…[There is] a lack of transparency regarding the true cost of including ISDS provisions in Australia’s trade agreements and investment treaties. The open-ended nature of these costs needs to be taken into account in any discussion regarding the appropriateness of such provisions and consideration of the net benefits (costs) that they entail.

Overall, the PC has delivered a damning assessment of Australia’s recent trade deals, and the TPP in particular.

The Abbott Government should heed its warning, rather than selling Australians out to corporate interests.

[email protected]

Leith van Onselen

Comments

  1. It’s great seeing some highly placed public servants show some backbone in the face of political clowns who are determined to sellout our sovereignty.

    • Yeah it’s interesting the bureaucrats are becoming more vocal as the government flounders around playing politics. There is hope St Jaques!

  2. So how tough is it to get out of these trade deals, should a future review find that they are not delivering for us?

      • deanis123MEMBER

        “I believe primarily that a treaty must be ratified via passing legislation that gives it effect. It must be tabled in the Parliament after it is signed with a National Interest Analysis. As it effects business or restrict competition it will probably need a Regulation Impact Statement too.”

        As Jason said, the current parliment could block measures to give effect to the treatie, or opt to formaly withdrawl from the treatie.

    • Usually it is just an Act of Parliament that can get you out of it.

      However, your international reputation will be trashed so better not to get into them in the first place.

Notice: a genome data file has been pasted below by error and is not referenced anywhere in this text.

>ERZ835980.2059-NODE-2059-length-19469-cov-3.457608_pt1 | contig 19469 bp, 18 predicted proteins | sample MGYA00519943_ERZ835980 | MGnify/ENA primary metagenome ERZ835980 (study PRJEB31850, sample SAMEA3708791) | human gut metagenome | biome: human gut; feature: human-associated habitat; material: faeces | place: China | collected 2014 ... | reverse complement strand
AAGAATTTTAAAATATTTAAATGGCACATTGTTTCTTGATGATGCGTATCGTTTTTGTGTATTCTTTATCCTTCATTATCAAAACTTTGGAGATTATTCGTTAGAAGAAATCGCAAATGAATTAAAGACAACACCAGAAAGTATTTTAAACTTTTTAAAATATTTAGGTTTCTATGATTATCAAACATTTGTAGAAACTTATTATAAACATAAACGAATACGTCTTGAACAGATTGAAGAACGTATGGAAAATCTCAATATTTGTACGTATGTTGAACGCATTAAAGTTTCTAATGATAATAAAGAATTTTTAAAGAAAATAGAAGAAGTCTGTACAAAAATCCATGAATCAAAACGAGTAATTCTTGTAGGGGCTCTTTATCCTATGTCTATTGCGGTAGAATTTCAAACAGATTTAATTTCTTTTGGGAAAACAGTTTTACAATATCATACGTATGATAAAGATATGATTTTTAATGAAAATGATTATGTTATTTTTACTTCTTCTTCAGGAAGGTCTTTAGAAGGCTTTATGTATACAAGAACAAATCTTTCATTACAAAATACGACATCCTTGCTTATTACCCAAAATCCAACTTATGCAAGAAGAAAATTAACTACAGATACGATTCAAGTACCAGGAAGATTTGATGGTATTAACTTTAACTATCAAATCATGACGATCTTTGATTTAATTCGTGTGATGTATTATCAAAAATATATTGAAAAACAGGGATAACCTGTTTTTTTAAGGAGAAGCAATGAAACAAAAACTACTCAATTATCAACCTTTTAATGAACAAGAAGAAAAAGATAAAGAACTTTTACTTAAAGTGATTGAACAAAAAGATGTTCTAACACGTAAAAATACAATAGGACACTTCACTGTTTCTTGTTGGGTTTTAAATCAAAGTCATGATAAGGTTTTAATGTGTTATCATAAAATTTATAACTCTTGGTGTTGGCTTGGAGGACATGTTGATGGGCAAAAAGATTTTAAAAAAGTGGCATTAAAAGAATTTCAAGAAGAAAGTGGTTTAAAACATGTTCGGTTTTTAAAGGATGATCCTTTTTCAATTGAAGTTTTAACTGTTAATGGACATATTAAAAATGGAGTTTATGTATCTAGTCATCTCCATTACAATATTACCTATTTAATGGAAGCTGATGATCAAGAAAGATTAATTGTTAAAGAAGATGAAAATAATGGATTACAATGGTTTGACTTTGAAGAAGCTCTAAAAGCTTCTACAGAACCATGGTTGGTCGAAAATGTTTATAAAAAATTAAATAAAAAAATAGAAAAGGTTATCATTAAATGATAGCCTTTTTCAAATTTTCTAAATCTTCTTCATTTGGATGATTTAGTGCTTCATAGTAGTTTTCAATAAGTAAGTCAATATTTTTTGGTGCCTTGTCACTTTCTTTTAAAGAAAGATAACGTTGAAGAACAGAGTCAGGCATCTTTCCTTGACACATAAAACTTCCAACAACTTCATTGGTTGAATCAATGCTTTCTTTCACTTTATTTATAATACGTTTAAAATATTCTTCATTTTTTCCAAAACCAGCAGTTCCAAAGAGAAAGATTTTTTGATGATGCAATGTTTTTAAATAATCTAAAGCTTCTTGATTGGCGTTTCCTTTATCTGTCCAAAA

3. The PC, media and everyone else is under the false impression that if they simply produce more logic and evidence that Abbot and LibLab in general will realise they were mistaken and change their stance. The truth is, the government on both sides is full of evil, bought and paid for tyrants who wants nothing more than maximal suffering for us at the expense of their wealthy friends.

    Only when we accept this, can we actually start to consider appropriate responses. A mass protest would be a good start but that ain’t going to happen anywhere. Perhaps a media campaign on TV would work as our grey army get scared of rising medication and entertainment prices?

    Both government would genuinely need to fear losing the next election by a landslide to value us over their elite friends. It wasn’t long ago that a study was done showing that public opinion has no effect on policy decisions. We need to push harder, MUCH harder.

    • I don’t usually pay for stuff, but if someone organised a TV campaign, I’d chip in for it. Maybe kickstarter? Something like the miners pulled with the mining tax would work wonders. Maybe Clive can kick it off.

    • rob barrattMEMBER

      Won’t happen Phroneo
      I went to join the Brisbane protest against that [email protected]#*wit Conroy’s attempt to censor the internet (now being imitated by the Great Gaffer). Only a handful of people turned up. A guess the weekend visit to Coles is more important to the great Australian public.

  4. Can I ask a really silly question?

    Can’t we like, you know, just not turn up to court?

    Call it an ambit claim, then just not turn up.

    • It’s not a stupid question.
      As there is no overarching international authority, and each nation remains sovereign, Australia could simply say that it does not wish to participate or recognise the validity of the ISDS. No one is going to invade us, and there is no international court that can enforce its decisions without the agreement of the sovereign. However this probably would be tantamount to simply leaving the FTA in question, as other states (particularly the US) would apply strong political pressure or seek to take retaliatory trade measures. If you pulled something like this in the WTO it would be a different story.